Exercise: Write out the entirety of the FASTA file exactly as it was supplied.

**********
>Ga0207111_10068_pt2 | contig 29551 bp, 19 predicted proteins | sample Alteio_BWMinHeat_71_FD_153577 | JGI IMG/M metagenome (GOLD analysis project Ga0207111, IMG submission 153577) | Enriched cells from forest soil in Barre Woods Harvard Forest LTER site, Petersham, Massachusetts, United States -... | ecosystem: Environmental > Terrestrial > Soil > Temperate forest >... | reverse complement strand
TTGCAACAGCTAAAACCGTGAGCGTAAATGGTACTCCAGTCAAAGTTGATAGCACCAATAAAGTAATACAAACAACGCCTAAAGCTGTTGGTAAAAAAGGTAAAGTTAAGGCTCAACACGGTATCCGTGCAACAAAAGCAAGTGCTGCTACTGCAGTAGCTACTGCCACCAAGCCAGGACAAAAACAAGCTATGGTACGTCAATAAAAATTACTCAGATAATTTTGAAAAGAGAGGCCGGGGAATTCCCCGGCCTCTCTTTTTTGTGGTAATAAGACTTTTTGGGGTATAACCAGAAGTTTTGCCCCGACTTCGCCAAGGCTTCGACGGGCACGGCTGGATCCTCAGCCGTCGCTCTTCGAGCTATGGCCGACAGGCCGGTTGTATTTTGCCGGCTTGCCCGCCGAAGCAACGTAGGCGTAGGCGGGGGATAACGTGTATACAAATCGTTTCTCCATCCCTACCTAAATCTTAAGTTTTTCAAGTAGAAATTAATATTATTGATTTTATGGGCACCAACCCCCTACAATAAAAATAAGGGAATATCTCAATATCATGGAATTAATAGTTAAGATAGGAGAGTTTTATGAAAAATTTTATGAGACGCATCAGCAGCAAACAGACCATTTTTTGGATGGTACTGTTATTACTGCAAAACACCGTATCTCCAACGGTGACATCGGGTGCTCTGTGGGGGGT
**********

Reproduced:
>Ga0207111_10068_pt2 | contig 29551 bp, 19 predicted proteins | sample Alteio_BWMinHeat_71_FD_153577 | JGI IMG/M metagenome (GOLD analysis project Ga0207111, IMG submission 153577) | Enriched cells from forest soil in Barre Woods Harvard Forest LTER site, Petersham, Massachusetts, United States -... | ecosystem: Environmental > Terrestrial > Soil > Temperate forest >... | reverse complement strand
TTGCAACAGCTAAAACCGTGAGCGTAAATGGTACTCCAGTCAAAGTTGATAGCACCAATAAAGTAATACAAACAACGCCTAAAGCTGTTGGTAAAAAAGGTAAAGTTAAGGCTCAACACGGTATCCGTGCAACAAAAGCAAGTGCTGCTACTGCAGTAGCTACTGCCACCAAGCCAGGACAAAAACAAGCTATGGTACGTCAATAAAAATTACTCAGATAATTTTGAAAAGAGAGGCCGGGGAATTCCCCGGCCTCTCTTTTTTGTGGTAATAAGACTTTTTGGGGTATAACCAGAAGTTTTGCCCCGACTTCGCCAAGGCTTCGACGGGCACGGCTGGATCCTCAGCCGTCGCTCTTCGAGCTATGGCCGACAGGCCGGTTGTATTTTGCCGGCTTGCCCGCCGAAGCAACGTAGGCGTAGGCGGGGGATAACGTGTATACAAATCGTTTCTCCATCCCTACCTAAATCTTAAGTTTTTCAAGTAGAAATTAATATTATTGATTTTATGGGCACCAACCCCCTACAATAAAAATAAGGGAATATCTCAATATCATGGAATTAATAGTTAAGATAGGAGAGTTTTATGAAAAATTTTATGAGACGCATCAGCAGCAAACAGACCATTTTTTGGATGGTACTGTTATTACTGCAAAACACCGTATCTCCAACGGTGACATCGGGTGCTCTGTGGGGGGT